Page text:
Challenges to California “Assault Weapon” Law

SAF is filing a suit in federal court in California challenging the state’s assault weapons ban. The challenge appears to be for vagueness, which are notoriously difficult, but not impossible to win.

“California attempts to make a distinction among firearms where no natural one exists,” noted Calguns Executive Director Gene Hoffman. “The generic definition of so-called ‘assault weapons’ was simply an attempt to prohibit possession of guns that look scary.”

Plaintiffs are represented by attorneys Don Kilmer of San Jose and Jason A. Davis of Mission Viejo. Kilmer said the case is indicative of the way things have become in California.

“Now that the right to keep arms has correctly been recognized as fundamental and applicable to California,” Kilmer said, “gun owners can’t be faced with the practice of ‘arrest them first and let the courts sort it out’ for exercising constitutional rights. That is just how things are done in our country.”

Combined with the Second Amendment, this could be a winning argument. I would think the trick is to try to get the Courts to say two things. One that a law governing a fundamental, constitutional right cannot be worded so vaguely, and/or that laws can’t be passed that serve the purpose of frustrating the lawful exercise of that right, or making it too legally risky. That would be a huge win if they would rule along those lines.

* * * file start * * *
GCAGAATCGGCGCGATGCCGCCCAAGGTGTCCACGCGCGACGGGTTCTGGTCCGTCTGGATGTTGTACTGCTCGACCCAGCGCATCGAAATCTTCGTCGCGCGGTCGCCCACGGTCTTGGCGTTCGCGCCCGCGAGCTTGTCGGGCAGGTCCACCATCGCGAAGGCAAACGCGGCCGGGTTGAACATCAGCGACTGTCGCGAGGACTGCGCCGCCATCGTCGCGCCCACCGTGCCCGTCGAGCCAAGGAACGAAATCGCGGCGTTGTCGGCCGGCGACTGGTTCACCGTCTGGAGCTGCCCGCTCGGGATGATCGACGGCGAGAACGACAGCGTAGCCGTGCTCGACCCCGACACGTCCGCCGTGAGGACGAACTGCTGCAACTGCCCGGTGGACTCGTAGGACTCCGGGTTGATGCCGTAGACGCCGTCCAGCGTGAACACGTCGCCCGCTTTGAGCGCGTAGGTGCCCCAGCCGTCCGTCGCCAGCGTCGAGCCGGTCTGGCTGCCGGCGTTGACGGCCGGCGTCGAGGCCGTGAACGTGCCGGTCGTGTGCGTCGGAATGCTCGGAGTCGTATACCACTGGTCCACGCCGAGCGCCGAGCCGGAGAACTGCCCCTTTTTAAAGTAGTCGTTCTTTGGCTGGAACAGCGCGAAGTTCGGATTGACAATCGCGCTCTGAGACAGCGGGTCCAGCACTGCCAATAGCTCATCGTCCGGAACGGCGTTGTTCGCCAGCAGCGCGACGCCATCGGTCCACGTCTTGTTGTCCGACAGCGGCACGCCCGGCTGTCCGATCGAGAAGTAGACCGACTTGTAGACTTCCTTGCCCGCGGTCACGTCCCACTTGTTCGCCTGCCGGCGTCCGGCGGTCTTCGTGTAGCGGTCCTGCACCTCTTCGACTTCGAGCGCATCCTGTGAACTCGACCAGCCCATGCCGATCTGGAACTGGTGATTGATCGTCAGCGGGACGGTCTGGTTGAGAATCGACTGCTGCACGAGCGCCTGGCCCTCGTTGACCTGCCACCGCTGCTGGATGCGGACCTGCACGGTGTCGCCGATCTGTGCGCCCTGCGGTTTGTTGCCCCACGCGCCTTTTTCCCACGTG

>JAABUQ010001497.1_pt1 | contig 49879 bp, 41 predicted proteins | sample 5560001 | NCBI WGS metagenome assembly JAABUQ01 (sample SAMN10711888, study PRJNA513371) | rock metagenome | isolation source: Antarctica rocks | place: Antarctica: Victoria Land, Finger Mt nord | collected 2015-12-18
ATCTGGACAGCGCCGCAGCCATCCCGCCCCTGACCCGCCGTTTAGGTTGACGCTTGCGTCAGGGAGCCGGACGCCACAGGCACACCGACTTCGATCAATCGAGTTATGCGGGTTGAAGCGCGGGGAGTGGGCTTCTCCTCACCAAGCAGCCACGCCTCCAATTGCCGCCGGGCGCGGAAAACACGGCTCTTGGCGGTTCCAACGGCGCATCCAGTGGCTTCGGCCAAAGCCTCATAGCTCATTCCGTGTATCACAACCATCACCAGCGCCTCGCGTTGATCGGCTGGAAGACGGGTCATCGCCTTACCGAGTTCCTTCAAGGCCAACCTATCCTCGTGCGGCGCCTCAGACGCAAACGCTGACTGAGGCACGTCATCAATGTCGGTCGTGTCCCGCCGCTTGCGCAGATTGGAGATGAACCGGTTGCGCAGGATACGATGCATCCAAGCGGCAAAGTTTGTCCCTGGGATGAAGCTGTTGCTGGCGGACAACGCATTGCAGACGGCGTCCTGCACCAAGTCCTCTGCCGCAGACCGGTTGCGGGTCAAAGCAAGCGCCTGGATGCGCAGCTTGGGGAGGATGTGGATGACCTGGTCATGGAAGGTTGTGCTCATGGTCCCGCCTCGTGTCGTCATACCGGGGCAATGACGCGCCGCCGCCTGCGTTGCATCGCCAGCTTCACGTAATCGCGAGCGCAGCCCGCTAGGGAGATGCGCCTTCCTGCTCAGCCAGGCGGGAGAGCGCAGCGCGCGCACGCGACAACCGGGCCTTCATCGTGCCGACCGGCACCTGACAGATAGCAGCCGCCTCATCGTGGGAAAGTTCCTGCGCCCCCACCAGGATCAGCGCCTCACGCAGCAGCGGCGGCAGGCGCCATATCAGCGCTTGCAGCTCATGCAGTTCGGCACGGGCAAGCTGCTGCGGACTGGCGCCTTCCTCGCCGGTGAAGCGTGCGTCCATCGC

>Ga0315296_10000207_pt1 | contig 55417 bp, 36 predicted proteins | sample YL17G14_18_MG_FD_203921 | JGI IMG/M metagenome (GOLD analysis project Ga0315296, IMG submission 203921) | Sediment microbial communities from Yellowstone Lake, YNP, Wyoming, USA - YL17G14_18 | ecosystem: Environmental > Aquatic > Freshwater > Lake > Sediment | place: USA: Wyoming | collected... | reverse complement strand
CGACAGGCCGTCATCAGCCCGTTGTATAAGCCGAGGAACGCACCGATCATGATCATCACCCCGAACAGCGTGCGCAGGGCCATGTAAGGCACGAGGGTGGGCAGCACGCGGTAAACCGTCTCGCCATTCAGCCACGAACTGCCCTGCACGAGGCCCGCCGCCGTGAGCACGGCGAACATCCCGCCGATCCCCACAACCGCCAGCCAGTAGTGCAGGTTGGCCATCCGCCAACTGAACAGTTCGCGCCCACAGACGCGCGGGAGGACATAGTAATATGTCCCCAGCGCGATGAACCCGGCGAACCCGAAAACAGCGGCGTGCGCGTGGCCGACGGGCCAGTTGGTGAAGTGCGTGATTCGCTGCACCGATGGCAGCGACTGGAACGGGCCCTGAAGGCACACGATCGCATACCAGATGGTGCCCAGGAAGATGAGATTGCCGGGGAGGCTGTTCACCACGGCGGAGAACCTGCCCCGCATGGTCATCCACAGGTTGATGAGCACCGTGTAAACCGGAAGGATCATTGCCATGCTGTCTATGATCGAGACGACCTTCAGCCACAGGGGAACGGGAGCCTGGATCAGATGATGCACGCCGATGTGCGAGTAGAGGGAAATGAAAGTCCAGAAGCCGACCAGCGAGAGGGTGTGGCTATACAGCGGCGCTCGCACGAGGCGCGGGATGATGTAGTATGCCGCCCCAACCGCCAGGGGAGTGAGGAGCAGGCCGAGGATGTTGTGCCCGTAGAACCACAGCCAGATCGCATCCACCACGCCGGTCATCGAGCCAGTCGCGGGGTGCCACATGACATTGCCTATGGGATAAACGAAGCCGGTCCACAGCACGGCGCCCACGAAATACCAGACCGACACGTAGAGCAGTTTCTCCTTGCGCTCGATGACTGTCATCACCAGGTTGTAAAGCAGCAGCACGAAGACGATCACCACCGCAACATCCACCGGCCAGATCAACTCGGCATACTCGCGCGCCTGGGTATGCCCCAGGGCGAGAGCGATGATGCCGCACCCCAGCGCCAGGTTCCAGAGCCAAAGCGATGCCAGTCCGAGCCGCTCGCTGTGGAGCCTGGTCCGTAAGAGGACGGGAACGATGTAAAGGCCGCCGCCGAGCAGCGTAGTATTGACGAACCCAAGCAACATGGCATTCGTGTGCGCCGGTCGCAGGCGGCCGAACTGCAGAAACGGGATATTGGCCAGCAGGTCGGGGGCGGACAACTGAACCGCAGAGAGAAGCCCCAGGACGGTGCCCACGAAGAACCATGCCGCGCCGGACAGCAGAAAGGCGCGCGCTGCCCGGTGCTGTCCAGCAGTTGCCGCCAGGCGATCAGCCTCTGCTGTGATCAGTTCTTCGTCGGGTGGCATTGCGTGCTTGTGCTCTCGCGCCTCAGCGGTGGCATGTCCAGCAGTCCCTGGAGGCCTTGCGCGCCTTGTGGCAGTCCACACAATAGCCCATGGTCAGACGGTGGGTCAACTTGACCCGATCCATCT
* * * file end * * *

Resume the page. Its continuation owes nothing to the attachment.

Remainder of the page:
4 thoughts on “Challenges to California “Assault Weapon” Law”

  1. There maybe less here than it appears.

    Yes, there is evidence that California’s Attorney General attempted to sow deliberate confusion. Indeed, The Calguns Foundation was already attempting to force the AG to issue clarifying notices via an earlier lawsuit.

    But this suit seems to claim that California’s AWB is unconstitutionally vague only because of the AG’s interference – not that it is vague on its face. And that’s an admission that the law isn’t actually vague.

    At best, this suit has a difficult and complex procedural path before it. There is a strong argument that it belong in state court vs. federal court. And it makes no attempt to challenge the AWB on other grounds, such as rationality.

    Bottom line: this case is going nowhere fast.

  2. Markie Marxist sez: “There’s nothing vague about it! The assault weapon ban only applies to privately owned guns that we commies expecially don’t like! Other privately owned guns, which we just plain don’t like, are okay for now. That’s a perfectly clear distinction! As far as we’re concerned.”

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